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Shape-indexed (image) features ◦ use simple pixel-difference features, i.e., the intensity difference of two pixels in the image ◦ A pixel is indexed relative to the currently estimated shape rather than the original image coordinates ◦ for each weak regressor R t in the ﬁrst level, randomly sample P pixels, P 2 pixel-difference features are generated

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Face Alignment by Shape Regression n-best ◦ randomly generating a pool of ferns and selecting the one with minimum regression error ◦ Correlation-based feature selection ◦ exploit the correlation between features and the regression target

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Face Alignment by Shape Regression Correlation-based feature selection (Cont.) ◦ a good fern should satisfy two properties each feature in the fern should be highly discriminative to the regression target correlation between features should be low so they are complementary when composed

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Face Alignment by Shape Regression To ﬁnd features satisfying such properties 1.Project the regression to a random direction to produce a scalar 2.Among P 2 features, select a feature with highest correlation to the scalar 3.Repeat steps 1. and 2. F times to obtain F features 4.Construct a fern by F features with random thresholds

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Implementation details Training data augmentation Multiple initializations in testing Running time performance Parameter settings

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Experiments BioID ◦ It consists of 1,521 near frontal face images captured in a lab environment LFPW ◦ Its images are downloaded from internet and contain large variations LFW87 ◦ The images mainly come from the LFW dataset ◦ has 87 annotated landmarks,much more than that in BioID and LFPW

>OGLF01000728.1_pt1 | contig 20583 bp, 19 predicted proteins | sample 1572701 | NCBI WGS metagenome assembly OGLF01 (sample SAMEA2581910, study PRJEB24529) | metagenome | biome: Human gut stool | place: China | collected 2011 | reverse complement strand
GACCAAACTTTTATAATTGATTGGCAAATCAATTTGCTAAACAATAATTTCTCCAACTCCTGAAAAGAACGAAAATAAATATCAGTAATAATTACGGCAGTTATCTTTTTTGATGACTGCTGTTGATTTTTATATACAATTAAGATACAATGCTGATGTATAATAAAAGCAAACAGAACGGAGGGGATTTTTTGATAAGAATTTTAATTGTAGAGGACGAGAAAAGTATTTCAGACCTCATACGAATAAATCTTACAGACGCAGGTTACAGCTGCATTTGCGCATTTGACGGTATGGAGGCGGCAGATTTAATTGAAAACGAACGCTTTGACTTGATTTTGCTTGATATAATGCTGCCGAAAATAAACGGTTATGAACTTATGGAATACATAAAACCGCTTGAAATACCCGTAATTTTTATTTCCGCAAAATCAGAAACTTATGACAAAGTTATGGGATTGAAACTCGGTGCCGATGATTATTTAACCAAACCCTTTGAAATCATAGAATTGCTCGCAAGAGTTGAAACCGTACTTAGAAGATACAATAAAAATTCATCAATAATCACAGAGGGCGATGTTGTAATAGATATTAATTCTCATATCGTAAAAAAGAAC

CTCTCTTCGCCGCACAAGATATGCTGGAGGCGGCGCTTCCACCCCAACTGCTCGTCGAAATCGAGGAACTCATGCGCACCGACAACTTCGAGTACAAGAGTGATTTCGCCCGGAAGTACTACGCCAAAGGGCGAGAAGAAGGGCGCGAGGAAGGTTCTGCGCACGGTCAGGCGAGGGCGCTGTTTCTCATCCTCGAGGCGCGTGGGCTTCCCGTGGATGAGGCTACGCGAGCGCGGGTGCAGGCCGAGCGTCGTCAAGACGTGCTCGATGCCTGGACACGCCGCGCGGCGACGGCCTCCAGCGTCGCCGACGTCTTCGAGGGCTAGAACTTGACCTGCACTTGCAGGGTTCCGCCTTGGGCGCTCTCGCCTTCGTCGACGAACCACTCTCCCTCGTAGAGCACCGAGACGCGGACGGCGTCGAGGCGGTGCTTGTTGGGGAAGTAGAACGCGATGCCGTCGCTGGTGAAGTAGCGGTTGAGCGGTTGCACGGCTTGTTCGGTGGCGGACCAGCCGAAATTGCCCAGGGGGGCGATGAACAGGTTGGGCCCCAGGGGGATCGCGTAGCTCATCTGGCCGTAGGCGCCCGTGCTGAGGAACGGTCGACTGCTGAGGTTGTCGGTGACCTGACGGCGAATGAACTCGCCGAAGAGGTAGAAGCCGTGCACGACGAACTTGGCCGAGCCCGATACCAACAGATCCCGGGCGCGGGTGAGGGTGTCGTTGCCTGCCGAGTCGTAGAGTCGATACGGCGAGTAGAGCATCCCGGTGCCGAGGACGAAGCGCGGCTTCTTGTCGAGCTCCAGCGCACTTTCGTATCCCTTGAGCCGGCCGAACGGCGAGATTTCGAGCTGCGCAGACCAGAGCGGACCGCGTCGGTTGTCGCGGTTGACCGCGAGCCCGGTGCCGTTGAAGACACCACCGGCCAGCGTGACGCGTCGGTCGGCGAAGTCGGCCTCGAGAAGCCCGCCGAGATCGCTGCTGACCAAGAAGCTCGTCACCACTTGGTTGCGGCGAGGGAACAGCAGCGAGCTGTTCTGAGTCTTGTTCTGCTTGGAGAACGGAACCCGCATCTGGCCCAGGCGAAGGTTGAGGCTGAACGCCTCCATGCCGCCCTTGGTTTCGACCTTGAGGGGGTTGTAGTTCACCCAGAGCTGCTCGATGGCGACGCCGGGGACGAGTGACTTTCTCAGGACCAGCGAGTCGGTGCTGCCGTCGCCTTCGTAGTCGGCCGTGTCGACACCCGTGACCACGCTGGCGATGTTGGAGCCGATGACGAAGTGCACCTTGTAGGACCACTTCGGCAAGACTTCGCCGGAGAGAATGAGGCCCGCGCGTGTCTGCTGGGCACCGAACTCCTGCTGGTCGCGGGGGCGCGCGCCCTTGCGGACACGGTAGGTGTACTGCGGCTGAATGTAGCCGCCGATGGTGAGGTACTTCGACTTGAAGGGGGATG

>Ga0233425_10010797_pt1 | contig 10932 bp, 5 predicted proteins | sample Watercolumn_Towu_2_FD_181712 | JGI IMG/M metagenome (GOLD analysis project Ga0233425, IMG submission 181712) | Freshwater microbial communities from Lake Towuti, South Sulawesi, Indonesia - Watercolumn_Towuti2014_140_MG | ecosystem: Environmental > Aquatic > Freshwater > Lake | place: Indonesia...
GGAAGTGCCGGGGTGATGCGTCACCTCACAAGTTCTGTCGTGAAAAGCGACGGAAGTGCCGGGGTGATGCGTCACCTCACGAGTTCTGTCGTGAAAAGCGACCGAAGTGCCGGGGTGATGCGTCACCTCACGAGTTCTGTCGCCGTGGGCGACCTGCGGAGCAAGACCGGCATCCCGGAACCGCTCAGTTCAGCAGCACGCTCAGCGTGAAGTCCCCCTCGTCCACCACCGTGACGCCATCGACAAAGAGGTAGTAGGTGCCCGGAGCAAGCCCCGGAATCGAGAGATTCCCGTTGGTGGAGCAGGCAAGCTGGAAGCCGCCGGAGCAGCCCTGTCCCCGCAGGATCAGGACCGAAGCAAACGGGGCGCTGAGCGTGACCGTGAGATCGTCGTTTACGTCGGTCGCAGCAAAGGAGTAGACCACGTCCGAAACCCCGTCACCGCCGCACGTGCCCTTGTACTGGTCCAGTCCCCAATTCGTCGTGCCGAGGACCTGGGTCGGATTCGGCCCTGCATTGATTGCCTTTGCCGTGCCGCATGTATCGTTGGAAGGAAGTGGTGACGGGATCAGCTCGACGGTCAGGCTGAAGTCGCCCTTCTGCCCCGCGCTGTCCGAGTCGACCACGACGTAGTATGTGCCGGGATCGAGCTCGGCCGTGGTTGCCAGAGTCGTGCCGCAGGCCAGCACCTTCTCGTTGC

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Experiments Comparison with previous work ◦ Comparison to [1] on LFPW ◦ Comparison to [12] on LFW87 [1] Localizing parts of faces using a concensus of exemplars. In CVPR, 2011 [12] Face alignment via component-based discriminative search. In ECCV, 2008

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Experiments Comparison with previous work (Cont.) ◦ Comparison to previous methods on BioID [20] Fully automatic facial feature point detection using gabor feature based boosted classiﬁers [5] Feature detection and tracking with constrained local models. BMVC, 2006 [14] Locating facial features with an extended active shape model. ECCV, 2008 [19] Facial point detection using boosted regression and graph models. In CVPR, 2010

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Experiments Algorithm validation and discussions ◦ Two-level cascaded regression ◦ Shape indexed feature mean error of local index method, which is much smaller than the mean error of global index method ◦ Feature selection

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Experiments Algorithm validation and discussions (Cont.) ◦ Feature range the distance between the pair of pixels normalized by the distance between the two pupils

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Discussion and Conclusion By jointly regressing the entire shape and minimizing the alignment error, the shape constraint is automatically encoded. The resulting method is highly accurate, efﬁcient, and can be used in real time applications such as face tracking